3. The apparatus recited in claim 2 wherein said second counter means is an up-down counter having up count and down count inputs; said fixed number K is greater than said programmed number M; and said input switching means couples said local oscillator signal simultaneously to said first counter means and to said up count input of said up-down counter until said first counter has counted a number of signal cycles equal to said fixed number K and then couples said local oscillator signal to said down count input of said up-down counter until said up-down counter has counted down from said programmed number M to zero and then again couples said local oscillator signal to said first counter means and said up count input of said up-down counter.
4. The apparatus recited in claim 3 wherein said up-down counter generates said output signal when a count of zero is reached.
5. The apparatus recited in claim 4 wherein said first counter means is reset, said programming signal is initiated and said up-down counter is enabled to count up in response to the generation of said output signal.
6. The apparatus recited in claim 3 wherein said display means is unblanked between the time said programming signal terminates and the time when said first counter means counts said fixed number K of signal cycles.
7. The apparatus recited in claim 1 wherein said local oscillator signal is coupled to said switch means through frequency division means for generating a pulse train signal having a frequency less than the frequency of said local oscillator signal, and the duration of said programming signal has a tolerance associated therewith which is less than the shortest time interval between pulses of said pulse train signal.
8. The apparatus recited in claim 1 wherein said passive timing means are resistive.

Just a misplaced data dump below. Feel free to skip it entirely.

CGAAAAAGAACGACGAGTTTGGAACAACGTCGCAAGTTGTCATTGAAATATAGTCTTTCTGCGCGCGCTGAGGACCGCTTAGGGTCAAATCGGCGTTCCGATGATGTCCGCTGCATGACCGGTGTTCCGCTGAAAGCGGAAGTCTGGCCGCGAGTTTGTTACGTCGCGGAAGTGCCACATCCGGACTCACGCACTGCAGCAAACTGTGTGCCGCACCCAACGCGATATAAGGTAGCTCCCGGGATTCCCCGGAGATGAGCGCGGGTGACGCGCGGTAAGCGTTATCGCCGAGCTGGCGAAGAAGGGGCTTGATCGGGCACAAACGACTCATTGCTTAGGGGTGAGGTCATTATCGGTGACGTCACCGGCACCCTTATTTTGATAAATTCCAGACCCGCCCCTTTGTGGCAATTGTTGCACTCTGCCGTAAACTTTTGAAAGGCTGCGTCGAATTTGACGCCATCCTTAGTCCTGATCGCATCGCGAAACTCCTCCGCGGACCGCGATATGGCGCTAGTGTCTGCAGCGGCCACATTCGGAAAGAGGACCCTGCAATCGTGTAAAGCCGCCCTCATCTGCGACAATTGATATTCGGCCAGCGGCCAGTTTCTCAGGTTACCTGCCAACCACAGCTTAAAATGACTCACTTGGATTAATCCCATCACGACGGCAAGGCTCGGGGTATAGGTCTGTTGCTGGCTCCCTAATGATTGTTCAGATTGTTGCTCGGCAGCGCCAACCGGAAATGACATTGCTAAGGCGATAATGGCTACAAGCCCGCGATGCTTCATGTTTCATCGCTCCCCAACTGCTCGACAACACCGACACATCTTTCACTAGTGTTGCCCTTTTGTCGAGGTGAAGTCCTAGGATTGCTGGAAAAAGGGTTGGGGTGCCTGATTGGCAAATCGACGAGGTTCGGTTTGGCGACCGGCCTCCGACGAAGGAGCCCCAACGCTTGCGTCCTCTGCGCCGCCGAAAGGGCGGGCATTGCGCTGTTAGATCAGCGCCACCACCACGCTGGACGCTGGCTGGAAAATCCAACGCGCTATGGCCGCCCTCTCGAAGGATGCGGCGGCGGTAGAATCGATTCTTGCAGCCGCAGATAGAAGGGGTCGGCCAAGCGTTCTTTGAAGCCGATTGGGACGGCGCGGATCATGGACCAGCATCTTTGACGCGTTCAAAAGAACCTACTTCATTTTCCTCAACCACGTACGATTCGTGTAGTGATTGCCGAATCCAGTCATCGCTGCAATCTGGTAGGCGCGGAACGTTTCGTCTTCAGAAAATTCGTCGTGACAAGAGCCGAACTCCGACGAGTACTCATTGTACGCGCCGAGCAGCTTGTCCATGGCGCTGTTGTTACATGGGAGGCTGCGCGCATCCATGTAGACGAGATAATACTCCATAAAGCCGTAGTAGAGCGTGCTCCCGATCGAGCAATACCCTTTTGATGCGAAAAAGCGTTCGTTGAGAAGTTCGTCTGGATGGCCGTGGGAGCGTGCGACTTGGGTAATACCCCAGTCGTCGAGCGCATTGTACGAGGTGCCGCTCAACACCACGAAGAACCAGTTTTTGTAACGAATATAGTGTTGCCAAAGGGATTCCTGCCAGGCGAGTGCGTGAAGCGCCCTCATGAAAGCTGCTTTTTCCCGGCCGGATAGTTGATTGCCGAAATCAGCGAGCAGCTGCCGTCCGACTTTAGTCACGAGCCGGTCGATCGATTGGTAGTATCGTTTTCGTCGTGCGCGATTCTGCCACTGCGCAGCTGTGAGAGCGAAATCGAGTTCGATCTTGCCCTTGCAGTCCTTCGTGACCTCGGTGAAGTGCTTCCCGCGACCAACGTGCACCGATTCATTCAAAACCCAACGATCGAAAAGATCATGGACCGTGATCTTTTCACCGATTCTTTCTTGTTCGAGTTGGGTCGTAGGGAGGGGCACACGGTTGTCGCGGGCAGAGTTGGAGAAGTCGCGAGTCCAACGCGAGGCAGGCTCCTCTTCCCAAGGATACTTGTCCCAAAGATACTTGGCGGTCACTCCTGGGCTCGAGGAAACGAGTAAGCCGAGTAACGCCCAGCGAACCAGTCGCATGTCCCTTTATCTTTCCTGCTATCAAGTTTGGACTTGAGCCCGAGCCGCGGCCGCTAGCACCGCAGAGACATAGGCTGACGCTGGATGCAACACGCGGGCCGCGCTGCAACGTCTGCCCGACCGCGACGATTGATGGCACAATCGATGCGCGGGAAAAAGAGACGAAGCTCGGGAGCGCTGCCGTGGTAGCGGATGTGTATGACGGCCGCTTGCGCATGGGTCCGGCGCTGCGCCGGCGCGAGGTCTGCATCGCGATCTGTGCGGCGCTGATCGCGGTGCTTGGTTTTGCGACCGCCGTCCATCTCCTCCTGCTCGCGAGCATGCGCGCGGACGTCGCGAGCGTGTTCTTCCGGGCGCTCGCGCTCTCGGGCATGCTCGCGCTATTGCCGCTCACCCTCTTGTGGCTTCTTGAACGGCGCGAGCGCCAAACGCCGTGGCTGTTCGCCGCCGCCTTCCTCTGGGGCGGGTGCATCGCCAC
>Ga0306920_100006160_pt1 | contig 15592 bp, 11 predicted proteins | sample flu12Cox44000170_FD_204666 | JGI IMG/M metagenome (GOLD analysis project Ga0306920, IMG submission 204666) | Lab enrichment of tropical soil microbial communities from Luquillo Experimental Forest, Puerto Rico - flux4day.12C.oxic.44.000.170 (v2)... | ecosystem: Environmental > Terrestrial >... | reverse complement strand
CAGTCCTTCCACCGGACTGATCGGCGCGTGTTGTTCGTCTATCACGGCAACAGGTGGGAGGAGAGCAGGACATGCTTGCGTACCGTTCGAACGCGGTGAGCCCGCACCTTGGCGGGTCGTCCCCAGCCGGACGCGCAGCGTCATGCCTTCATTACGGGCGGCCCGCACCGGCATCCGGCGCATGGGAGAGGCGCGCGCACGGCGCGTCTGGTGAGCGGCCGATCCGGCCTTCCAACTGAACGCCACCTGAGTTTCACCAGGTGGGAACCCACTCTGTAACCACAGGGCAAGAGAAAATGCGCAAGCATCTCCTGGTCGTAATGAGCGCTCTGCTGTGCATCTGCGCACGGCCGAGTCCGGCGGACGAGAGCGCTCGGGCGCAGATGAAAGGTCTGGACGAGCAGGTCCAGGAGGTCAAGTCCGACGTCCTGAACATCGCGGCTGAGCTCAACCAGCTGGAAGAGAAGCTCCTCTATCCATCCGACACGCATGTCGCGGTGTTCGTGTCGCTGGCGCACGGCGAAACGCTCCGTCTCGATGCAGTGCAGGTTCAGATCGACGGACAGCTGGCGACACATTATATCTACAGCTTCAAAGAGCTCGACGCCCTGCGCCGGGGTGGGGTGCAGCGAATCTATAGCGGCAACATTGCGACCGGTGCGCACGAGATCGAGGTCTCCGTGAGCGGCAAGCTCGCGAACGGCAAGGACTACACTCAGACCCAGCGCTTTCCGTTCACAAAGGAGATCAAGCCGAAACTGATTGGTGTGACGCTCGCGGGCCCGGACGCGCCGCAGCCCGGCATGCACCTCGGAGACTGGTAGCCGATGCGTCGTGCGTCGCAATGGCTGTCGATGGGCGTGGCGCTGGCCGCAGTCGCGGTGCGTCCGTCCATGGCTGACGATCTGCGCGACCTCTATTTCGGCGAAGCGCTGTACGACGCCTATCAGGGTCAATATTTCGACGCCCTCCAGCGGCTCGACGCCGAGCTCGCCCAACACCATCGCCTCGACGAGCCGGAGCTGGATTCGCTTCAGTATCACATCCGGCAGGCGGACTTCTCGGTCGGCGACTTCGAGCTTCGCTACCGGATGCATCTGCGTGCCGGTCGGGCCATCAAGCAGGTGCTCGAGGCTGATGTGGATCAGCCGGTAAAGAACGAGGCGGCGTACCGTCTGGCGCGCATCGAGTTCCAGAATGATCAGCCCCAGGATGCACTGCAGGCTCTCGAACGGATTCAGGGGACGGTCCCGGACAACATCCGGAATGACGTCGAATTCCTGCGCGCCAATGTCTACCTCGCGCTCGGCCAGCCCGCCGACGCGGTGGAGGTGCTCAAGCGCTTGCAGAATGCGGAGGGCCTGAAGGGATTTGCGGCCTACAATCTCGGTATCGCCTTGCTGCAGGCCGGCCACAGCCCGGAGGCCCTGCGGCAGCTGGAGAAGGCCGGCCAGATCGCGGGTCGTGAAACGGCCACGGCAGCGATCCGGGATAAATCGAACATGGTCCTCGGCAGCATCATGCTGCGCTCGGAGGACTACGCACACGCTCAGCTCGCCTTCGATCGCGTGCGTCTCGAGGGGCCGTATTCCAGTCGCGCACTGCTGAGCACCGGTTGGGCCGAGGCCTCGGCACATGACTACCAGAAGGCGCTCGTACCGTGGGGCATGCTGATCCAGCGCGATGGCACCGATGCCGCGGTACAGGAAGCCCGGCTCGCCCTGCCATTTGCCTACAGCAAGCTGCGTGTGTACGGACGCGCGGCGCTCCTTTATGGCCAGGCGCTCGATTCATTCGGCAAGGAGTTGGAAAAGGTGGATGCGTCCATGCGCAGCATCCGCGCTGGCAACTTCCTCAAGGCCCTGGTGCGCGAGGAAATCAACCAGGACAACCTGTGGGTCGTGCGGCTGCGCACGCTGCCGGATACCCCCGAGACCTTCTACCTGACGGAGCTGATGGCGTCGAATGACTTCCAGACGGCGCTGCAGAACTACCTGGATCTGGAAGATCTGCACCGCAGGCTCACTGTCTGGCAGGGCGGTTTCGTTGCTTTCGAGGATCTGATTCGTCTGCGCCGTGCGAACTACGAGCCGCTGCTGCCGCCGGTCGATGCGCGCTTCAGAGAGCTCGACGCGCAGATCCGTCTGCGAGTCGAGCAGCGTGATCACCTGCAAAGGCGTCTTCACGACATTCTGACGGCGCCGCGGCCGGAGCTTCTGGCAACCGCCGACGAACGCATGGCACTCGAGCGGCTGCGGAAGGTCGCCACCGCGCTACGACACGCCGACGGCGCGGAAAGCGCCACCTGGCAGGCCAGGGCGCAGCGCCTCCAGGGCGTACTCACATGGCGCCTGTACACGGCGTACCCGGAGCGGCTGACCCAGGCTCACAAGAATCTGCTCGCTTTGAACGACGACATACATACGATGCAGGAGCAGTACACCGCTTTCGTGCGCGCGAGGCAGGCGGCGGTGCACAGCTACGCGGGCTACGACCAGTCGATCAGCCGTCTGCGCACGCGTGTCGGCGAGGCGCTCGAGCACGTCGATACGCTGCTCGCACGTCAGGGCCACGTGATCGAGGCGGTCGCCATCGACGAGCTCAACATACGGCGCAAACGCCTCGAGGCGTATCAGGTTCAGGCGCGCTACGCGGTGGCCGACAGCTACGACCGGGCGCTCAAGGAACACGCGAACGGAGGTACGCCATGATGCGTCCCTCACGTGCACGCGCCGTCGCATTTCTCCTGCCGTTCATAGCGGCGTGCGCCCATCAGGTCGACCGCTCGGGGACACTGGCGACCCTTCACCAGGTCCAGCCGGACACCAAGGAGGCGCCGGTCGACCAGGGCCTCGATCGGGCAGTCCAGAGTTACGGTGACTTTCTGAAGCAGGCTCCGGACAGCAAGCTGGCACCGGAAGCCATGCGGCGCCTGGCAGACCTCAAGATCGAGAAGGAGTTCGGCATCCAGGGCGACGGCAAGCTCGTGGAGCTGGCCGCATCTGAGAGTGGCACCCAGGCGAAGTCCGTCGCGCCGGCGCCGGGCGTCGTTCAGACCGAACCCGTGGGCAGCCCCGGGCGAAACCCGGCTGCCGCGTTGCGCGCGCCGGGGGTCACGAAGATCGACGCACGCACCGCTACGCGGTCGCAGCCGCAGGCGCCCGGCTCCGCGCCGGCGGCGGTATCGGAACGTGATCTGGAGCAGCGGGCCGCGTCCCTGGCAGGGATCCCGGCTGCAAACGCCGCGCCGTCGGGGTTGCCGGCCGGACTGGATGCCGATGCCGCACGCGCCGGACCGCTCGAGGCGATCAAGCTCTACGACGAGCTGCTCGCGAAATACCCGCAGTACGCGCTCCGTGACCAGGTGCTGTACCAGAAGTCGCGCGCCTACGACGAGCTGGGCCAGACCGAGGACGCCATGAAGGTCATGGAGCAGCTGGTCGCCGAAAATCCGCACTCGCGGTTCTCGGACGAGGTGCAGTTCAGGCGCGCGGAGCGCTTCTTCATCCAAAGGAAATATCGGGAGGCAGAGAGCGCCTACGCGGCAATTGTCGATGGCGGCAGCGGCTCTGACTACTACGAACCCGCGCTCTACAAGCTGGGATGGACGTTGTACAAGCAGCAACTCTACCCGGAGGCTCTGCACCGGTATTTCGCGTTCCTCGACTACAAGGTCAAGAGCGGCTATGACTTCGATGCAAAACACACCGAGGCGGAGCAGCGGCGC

9. The apparatus recited in claim 8 wherein said passive timing means include variable resistance elements.
10. The apparatus recited in claim 1 wherein the number of passive timing means is less than the total number of radio frequency carriers allocated to the frequency reception range of said receiver.
Description
Background of the Invention

The present invention relates to the field of phase locked loop tuning systems.

Electronic tuning systems, employing active tuning elements such as voltage controllable varactor diodes to determine the frequencies of local oscillator signals appropriate for tuning respective information bearing carriers are starting to replace more conventional mechanical tuning systems employing passive tuning elements in radio and television receivers because of their inherent reliability and versatility.

However, electronic tuning systems, unlike their mechanical counterparts, typically require apparatus for maintaining tuning information, e.g., tuning control voltages, during the absence of power to avoid the necessity of retuning when power is returned. In addition, while there may be many carriers assigned to a specified frequency range, e.g., the FM radio broadcast range, because of reasons such as relative signal strengths and program content, some tuning positions may be preferred to others. Therefore, it is desirable that an electronic tuning system include provisions for preselecting a group of preferred tuning positions. Furthermore, as with their mechanical tuning counterparts, electronic tuning systems should include apparatus for indicating selected tuning positions. This becomes a more difficult task when different preferred tuning positions, depending on the reception locality, may be preselected by a user. This is so because unlike the case where a receiver provides tuning positions for every assigned information bearing carrier, neither the tuning information for the preferred tuning positions or the corresponding display information is known before the receiver reaches its destination.